To Brigadier General William Maxwell
Wilmington [Del.] Septemr 5th 1777
Let me know by the bearer whether you have received such information, as to enable you to make the intended attempt to night (or rather in the morning) if you have—the parson will be an excellent hand to accompany you.
I am persuaded, I need not impress upon you the necessity of secrecy: the success of the enterprise totally depends upon that, and the precautions you use, to prevent the disaffected from carrying intelligence of your march after it is began, and this to be done by waylaying all the roads leading to the enemy. I would not advise you to communicate your scheme to any of your officers, ’till just as you are ready to put it into execution. Things leak out surprisingly, and if any intimation should be given of the scheme the tables may be turned upon you. You may rely upon it, that if you have entrusted many officers with a knowledge of this matter, that it has, or will soon descend to the men.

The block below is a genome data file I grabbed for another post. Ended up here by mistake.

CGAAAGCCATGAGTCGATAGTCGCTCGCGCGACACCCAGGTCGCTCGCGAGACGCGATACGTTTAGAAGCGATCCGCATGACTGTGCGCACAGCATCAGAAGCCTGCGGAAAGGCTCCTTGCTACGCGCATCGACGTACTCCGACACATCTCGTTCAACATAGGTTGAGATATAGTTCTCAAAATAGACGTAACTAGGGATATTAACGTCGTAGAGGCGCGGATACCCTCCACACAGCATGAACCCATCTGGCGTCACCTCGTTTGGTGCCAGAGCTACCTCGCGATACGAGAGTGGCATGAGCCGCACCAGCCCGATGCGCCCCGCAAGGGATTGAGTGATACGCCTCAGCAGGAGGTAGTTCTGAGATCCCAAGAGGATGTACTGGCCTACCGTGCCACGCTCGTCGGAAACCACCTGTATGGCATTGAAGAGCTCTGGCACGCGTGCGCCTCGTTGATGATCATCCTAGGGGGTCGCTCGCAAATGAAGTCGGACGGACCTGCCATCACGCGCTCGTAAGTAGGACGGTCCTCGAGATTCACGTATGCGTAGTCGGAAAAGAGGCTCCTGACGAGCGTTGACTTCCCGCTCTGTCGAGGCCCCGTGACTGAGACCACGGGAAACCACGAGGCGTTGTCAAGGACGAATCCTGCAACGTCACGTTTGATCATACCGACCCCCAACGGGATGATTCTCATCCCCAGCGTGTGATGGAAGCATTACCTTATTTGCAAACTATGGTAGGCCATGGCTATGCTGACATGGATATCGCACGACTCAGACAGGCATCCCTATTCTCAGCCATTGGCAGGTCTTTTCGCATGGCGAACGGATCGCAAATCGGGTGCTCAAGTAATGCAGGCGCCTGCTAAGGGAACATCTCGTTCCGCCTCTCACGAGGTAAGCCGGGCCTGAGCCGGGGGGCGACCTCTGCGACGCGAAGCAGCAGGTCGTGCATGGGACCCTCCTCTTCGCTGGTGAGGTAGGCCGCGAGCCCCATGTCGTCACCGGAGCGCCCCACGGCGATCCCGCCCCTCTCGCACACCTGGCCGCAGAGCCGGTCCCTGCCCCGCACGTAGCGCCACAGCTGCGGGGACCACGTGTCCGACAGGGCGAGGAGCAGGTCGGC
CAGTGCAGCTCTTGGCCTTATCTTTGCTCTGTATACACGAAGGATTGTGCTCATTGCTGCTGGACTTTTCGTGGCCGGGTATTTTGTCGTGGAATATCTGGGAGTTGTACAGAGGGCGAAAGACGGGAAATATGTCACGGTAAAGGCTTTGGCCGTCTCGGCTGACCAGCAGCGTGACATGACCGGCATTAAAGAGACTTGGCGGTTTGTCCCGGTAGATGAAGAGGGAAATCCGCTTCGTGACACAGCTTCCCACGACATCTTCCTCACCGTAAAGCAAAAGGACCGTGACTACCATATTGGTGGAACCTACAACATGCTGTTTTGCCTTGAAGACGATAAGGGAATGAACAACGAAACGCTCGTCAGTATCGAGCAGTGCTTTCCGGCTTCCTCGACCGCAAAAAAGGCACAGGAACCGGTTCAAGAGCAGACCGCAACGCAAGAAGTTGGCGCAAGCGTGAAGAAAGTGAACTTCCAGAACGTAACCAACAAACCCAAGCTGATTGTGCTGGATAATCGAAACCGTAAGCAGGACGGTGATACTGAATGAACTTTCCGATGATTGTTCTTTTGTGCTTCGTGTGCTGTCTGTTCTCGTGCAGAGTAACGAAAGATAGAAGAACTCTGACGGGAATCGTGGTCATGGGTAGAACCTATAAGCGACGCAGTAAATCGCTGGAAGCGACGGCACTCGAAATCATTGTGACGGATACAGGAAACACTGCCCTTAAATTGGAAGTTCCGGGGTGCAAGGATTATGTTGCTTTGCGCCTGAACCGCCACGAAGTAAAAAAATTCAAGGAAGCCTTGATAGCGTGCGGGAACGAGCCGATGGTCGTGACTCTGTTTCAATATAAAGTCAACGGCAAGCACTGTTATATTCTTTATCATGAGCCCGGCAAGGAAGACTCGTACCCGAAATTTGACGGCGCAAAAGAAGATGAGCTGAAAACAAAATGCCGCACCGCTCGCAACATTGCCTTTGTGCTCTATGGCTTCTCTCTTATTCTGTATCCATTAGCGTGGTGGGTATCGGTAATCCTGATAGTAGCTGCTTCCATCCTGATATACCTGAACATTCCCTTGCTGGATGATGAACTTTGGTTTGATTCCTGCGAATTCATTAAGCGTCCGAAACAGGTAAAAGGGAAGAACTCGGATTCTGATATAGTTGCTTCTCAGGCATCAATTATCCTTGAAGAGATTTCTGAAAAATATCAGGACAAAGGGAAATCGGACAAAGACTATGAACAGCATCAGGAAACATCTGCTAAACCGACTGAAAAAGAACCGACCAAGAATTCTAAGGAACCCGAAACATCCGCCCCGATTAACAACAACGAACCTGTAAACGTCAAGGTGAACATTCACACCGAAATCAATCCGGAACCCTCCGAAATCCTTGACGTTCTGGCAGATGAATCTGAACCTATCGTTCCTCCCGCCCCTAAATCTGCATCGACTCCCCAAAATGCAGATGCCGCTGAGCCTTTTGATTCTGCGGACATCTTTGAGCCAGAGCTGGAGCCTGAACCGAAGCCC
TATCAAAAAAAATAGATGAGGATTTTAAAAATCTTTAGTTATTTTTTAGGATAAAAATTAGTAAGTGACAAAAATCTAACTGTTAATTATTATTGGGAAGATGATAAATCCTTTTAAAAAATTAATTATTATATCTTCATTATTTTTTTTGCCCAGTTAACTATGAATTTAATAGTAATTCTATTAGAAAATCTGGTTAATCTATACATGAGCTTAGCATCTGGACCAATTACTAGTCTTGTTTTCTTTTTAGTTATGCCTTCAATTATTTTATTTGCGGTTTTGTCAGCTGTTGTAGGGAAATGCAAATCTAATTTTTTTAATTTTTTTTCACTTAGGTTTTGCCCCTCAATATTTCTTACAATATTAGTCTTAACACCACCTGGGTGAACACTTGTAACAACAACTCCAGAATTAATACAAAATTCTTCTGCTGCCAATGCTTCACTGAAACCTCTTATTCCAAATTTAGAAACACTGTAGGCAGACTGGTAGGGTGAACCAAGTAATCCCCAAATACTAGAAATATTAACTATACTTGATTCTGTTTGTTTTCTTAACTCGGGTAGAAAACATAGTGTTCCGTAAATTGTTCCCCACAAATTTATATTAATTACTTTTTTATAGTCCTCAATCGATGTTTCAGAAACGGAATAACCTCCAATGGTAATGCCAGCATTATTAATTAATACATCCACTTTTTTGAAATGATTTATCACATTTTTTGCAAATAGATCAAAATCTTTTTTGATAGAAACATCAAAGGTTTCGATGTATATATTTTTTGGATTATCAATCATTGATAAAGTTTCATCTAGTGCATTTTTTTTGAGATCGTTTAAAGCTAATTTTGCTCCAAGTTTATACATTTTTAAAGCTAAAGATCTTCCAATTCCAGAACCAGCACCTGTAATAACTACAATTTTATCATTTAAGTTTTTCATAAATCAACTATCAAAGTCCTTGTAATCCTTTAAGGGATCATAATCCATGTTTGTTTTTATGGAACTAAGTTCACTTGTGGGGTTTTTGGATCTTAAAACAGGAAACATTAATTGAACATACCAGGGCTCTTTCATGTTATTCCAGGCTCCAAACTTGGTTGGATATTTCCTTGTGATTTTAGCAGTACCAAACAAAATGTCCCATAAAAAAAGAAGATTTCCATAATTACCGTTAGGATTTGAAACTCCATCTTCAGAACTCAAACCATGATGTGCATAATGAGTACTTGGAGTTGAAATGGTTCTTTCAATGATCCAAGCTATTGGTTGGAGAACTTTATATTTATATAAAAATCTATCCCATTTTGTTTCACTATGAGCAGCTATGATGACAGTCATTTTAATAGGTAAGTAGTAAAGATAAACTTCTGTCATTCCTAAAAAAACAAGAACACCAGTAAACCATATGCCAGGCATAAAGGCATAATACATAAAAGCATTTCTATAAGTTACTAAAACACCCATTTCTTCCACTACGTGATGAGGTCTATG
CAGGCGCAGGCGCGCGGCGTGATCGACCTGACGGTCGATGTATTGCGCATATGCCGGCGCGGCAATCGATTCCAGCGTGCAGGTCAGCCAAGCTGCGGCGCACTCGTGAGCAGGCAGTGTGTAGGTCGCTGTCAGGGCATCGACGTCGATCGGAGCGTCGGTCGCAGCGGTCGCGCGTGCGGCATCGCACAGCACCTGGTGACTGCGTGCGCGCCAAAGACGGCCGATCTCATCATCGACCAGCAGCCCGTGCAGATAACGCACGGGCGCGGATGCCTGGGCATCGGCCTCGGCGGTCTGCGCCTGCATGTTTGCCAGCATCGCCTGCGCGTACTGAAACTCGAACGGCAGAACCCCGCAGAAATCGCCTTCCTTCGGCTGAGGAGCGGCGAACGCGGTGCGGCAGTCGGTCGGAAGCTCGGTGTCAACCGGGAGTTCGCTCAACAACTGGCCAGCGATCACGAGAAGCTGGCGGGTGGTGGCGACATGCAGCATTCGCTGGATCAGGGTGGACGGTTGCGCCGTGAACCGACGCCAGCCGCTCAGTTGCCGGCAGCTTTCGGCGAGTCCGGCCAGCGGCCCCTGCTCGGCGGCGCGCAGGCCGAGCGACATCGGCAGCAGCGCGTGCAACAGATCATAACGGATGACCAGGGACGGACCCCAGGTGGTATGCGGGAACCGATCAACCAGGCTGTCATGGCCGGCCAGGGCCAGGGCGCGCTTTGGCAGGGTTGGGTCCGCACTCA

In returning, you had better come in upon our right, lest any attempt should be made to intercept you on either of the other roads. Take care to provide good guides, and with proper precaution, or else the attempt to do this will betray your design. I am Dr Sir Yrs &c.
Copy, in Alexander Hamilton’s writing, DLC:GW; Varick transcript, DLC:GW.